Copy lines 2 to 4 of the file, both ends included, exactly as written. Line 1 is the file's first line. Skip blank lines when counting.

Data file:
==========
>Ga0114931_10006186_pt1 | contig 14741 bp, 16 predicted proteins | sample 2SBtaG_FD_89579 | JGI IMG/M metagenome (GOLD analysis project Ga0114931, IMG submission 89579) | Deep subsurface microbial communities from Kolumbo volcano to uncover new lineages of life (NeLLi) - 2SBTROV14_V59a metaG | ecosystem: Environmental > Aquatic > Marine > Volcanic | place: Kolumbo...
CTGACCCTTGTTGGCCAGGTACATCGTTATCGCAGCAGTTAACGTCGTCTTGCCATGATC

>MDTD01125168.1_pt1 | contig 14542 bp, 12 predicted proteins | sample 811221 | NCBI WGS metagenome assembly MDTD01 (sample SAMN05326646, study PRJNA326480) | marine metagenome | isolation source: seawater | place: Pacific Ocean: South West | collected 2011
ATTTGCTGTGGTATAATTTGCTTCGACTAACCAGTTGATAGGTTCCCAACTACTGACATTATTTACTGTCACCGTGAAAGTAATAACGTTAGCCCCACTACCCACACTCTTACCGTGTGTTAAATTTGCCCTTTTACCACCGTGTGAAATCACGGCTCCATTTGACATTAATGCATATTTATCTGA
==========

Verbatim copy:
CTGACCCTTGTTGGCCAGGTACATCGTTATCGCAGCAGTTAACGTCGTCTTGCCATGATC

>MDTD01125168.1_pt1 | contig 14542 bp, 12 predicted proteins | sample 811221 | NCBI WGS metagenome assembly MDTD01 (sample SAMN05326646, study PRJNA326480) | marine metagenome | isolation source: seawater | place: Pacific Ocean: South West | collected 2011
ATTTGCTGTGGTATAATTTGCTTCGACTAACCAGTTGATAGGTTCCCAACTACTGACATTATTTACTGTCACCGTGAAAGTAATAACGTTAGCCCCACTACCCACACTCTTACCGTGTGTTAAATTTGCCCTTTTACCACCGTGTGAAATCACGGCTCCATTTGACATTAATGCATATTTATCTGA